A Journey to School
By A. Giblenn (2008)
I still remember that slight feeling of anxiety as my mother called “Come along” and lead me on this new venture. My first day on the way to school.
My home was in Cecil Crescent, the house next to Payne’s the printers, and turning left into the St. Albans Road, where in those days the red post box stood right on the corner, I could see the buildings to the right; the Co-op grocer; the Co-op butcher; the bus garage with the tall sliding doors; Kemps off-licence; Tingey’s small shop and Austin’s the hair dressers. All of which were busy concerns in 1936. Onwards then over the railway bridge, where as children we would sit on the fence, note books in hand, to record names and numbers of the fast and majestic brutes and checking how many bogies each train had, etc, etc. turning right into the Great North Road, no traffic lights in those days for it was only a T junction.
The Hertford Road being just after the Red Lion opposite Sheriff’s shop and the horse trough which I believe is now at Mill Green. Sherifff’s had that smell of corn and balancer meal, a musty odour only to be found these days in some old windmills. In bygone days, I don’t know why, but I’m sure the summers were hotter and longer than now, and if we had to take macs or coats, we only used them as cloaks fastened by the top button in wild attempts to imitate Flash Gordon. Along the road, past the dreaded school clinic, and the post office – to the park entrance, which faced the station with the Royal Waiting Room. I think this was only used when royalty visited Hatfield House. A place steeped in history and surrounded with 81 square miles of beautiful woods, scenery and walks etc. and just the place that we could be Robin Hood or any one of his merry men.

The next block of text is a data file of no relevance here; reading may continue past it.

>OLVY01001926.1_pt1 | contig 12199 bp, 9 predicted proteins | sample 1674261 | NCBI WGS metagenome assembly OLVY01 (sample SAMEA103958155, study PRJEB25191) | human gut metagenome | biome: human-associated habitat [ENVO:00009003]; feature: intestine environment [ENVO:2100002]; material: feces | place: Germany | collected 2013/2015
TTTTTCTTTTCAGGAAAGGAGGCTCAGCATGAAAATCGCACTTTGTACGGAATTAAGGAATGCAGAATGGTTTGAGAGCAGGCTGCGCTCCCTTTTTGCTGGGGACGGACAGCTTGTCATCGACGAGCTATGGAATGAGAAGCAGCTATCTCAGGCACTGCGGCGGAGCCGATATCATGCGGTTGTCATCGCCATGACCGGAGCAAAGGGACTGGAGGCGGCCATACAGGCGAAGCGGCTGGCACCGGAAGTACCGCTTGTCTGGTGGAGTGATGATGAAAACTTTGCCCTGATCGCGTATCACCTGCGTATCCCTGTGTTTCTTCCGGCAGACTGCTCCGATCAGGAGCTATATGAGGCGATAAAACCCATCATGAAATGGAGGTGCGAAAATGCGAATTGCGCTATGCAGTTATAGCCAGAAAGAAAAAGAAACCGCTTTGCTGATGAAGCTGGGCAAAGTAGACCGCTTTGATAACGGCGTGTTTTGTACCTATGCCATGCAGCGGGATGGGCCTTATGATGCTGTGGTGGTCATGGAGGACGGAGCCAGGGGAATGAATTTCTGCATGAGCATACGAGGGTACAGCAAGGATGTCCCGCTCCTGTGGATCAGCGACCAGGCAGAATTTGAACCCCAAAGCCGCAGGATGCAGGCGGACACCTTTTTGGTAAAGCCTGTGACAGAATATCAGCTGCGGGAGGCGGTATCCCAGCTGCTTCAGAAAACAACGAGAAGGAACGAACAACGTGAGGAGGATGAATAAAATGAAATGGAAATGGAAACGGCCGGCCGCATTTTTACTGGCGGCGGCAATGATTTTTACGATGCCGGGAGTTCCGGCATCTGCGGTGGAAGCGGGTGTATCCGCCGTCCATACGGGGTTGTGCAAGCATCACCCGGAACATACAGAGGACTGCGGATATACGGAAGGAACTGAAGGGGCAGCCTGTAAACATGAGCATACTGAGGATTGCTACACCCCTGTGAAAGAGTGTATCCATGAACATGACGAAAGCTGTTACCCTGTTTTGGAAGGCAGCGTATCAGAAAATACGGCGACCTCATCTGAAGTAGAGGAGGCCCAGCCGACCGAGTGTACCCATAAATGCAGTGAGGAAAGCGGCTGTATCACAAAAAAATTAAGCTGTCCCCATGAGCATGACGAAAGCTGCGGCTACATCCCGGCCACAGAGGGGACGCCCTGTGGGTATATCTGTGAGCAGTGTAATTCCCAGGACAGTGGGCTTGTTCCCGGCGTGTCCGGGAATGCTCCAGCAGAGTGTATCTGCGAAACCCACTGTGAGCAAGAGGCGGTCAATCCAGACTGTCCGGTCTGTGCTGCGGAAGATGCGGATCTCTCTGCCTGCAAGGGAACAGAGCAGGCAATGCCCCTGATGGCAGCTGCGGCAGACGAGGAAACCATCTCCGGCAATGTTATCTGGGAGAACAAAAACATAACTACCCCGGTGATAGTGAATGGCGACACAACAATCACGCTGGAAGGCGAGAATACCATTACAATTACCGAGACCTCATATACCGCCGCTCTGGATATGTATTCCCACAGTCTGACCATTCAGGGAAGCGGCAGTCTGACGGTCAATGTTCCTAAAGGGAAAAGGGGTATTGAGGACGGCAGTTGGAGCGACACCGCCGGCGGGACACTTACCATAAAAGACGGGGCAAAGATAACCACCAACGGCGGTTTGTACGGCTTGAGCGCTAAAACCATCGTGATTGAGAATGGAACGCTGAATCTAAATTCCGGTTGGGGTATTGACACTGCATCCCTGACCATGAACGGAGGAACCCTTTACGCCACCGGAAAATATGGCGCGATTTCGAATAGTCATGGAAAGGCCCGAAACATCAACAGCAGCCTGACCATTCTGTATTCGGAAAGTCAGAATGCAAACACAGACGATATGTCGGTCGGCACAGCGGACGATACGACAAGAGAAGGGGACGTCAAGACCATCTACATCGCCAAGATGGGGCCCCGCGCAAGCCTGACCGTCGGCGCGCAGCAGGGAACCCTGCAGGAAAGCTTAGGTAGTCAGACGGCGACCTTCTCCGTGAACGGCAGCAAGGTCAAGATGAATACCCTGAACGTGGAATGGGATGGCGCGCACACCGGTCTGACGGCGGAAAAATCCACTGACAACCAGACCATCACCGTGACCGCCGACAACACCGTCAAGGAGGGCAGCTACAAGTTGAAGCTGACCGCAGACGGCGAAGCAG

Continuing passed the gas offices, Priory House, the Public Hall down Brewery Hill as it was once known, we passed Drury Brothers, (outfitters) Dollimores, (Greengrocer) Melvin Powell, (Photographer) Holliers, (Dairy shop) and others that I’ve forgotten which faced the International Stores and the Westminister bank. I’m sure someone will kindly jog my memory of those I cannot bring to mind. Well, nearly there – on past Daisy Gray’s (Toy shop) and Charlie Tailor (Barbers) and up Church Street to Countess Anne’s School, which I attend for about five or six years.
I see that at sometime the building has been shortened to allow access to the rear, and in doing so one of the front doors is no longer there. In the middle of the play ground stood an oak under which, weather permitting, the whole class would be treated to a lesson in the sunshine, in the hope that there would be no air raid warning.
Were any readers of this letter at Countess Anne’s at this time?